You know, it's funny; I always find it incredibly hard to sit myself down and write for myself. I always tell myself I should do this more often, and though I have ideas I can write about, I can never bring myself to actually sit down and do it.
Anyways, 2010 was a very interesting year, and, unlike the last couple of years, had more ups than downs for me, both personally and gaming-wise. But since this is a gaming site, I'll only talk about the gaming-related ones!
Video games have always been an important medium for me. So much so, that I just recently received by Bachelors of Science in Game Art & Design from a college in San Francisco (I've been attending for the last three years), and hopefully, I'll be spending the rest of my life developing them. Video games have the ability to make us laugh
, and even make us sick to our stomachs
. Of course, this is all subjective, and, depending on the kind of person we are, we may experience things differently than others do. We may come together in perfect harmony
... or the exact opposite
. But there is one thing that video games do that means more to me than all of the above do combined.
And that's whisking me away to another world. A world I can get lost in, where I can be the hero everyone loves, or the villain everyone fears. A world where I can forget about all the hardships of growing up and personal and financial responsibility in favor of jumping from one colorful world to the next. In short, I love games that take me back to my childhood and make me forget the world around me... if only for a moment. Don't get me wrong, though; I love my life! But sometimes, we all need a break. And unfortunately, I've been finding it harder and harder for games to suck me into the TV/monitor these days and keep me there; I'm not sure if they're just not involving enough for me or if I'm just growing up. But these games stood out above all the rest I played this year, and have a special place in my heart for doing just that; putting a smile on my face and making me feel like a nine year-old again.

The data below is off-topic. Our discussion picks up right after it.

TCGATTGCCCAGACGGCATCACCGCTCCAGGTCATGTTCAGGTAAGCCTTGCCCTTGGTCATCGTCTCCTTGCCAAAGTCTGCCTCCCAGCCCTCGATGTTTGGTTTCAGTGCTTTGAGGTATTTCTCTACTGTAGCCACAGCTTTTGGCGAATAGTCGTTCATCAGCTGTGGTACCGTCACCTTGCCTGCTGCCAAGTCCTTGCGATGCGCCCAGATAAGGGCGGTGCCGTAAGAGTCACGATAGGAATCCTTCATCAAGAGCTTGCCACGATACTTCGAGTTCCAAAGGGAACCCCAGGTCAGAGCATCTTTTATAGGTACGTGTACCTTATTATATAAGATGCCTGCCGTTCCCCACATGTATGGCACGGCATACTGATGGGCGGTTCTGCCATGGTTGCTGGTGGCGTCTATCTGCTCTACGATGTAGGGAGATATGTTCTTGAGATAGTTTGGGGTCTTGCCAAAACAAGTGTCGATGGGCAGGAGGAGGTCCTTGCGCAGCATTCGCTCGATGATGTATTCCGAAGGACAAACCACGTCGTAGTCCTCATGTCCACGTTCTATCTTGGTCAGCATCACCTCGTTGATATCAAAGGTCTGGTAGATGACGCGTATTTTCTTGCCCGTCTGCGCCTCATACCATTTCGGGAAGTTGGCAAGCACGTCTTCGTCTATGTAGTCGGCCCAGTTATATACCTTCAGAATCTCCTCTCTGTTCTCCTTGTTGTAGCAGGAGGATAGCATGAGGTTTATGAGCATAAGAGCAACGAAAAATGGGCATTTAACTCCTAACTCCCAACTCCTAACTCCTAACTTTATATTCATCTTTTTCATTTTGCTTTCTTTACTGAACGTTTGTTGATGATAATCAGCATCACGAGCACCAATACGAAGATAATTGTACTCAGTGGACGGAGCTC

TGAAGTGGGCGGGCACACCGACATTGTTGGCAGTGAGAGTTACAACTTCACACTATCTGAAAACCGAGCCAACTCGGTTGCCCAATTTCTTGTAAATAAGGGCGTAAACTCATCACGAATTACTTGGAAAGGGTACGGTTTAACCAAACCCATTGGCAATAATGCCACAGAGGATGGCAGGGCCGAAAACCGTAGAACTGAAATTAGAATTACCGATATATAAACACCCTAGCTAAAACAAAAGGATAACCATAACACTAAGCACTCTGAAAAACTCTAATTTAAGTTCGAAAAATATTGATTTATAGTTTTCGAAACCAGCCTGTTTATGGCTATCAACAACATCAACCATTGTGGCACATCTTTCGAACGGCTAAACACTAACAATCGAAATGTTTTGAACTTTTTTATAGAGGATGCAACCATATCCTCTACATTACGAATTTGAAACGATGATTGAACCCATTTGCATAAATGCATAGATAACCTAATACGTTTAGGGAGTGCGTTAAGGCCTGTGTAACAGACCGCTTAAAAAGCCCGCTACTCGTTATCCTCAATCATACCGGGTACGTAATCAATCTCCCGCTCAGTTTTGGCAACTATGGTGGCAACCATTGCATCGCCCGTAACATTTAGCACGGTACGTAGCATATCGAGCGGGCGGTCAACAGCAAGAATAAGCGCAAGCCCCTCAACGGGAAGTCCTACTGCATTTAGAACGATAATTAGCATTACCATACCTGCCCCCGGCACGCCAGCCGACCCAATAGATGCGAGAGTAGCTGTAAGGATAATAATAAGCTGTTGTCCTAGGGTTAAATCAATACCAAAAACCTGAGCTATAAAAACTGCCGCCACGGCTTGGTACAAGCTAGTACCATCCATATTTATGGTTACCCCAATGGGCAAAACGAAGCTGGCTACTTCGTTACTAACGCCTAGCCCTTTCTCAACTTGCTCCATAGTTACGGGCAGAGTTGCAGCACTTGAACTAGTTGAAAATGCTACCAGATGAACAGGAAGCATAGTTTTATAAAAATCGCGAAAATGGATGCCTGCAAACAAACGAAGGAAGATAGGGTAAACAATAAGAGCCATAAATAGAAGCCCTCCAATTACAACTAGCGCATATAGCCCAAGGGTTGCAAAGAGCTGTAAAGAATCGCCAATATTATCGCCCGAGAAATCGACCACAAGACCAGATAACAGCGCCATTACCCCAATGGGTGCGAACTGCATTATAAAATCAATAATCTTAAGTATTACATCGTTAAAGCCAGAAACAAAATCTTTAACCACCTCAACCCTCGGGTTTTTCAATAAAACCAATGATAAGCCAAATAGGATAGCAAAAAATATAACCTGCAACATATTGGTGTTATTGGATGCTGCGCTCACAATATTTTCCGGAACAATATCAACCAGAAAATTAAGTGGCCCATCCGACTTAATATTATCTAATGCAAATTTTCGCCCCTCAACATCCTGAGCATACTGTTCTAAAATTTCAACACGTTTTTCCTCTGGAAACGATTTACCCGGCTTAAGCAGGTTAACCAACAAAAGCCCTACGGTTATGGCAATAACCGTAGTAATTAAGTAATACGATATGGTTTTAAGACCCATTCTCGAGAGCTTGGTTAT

Now, because I am (or was, I should say) a college student, it took me a long time to get to play any
of these games, and there were quite a few I still have left to try out (Assassin's Creed 2, Mass Effect 2, and God of War 3 just to name a few), but I'm talking about my own personal experiences.
So, here they are!
That's right; I couldn't decide between the two of them. Whether it's hopping from planet-to-planet or from bounty-to-bounty, Super Mario Galaxy 2 and Red Dead Redemption sucked me in and never let me go. Both were incredibly captivating, stunning to look at, great to explore, and, most importantly, fun to play. I never had more fun trying to rescue a princess in my life, and, I'll finally tell myself this, it's my favorite Mario game of all-time. Sorry Super Mario Bros. 3! And who didn't
want to be a cowboy when they were growing up? The only thing that was missing from Red Dead Redemption was another charming Englishman you could play as (I'm looking at you, Jack Swift!), but with a character as badass as Jack Marston, I didn't mind so much.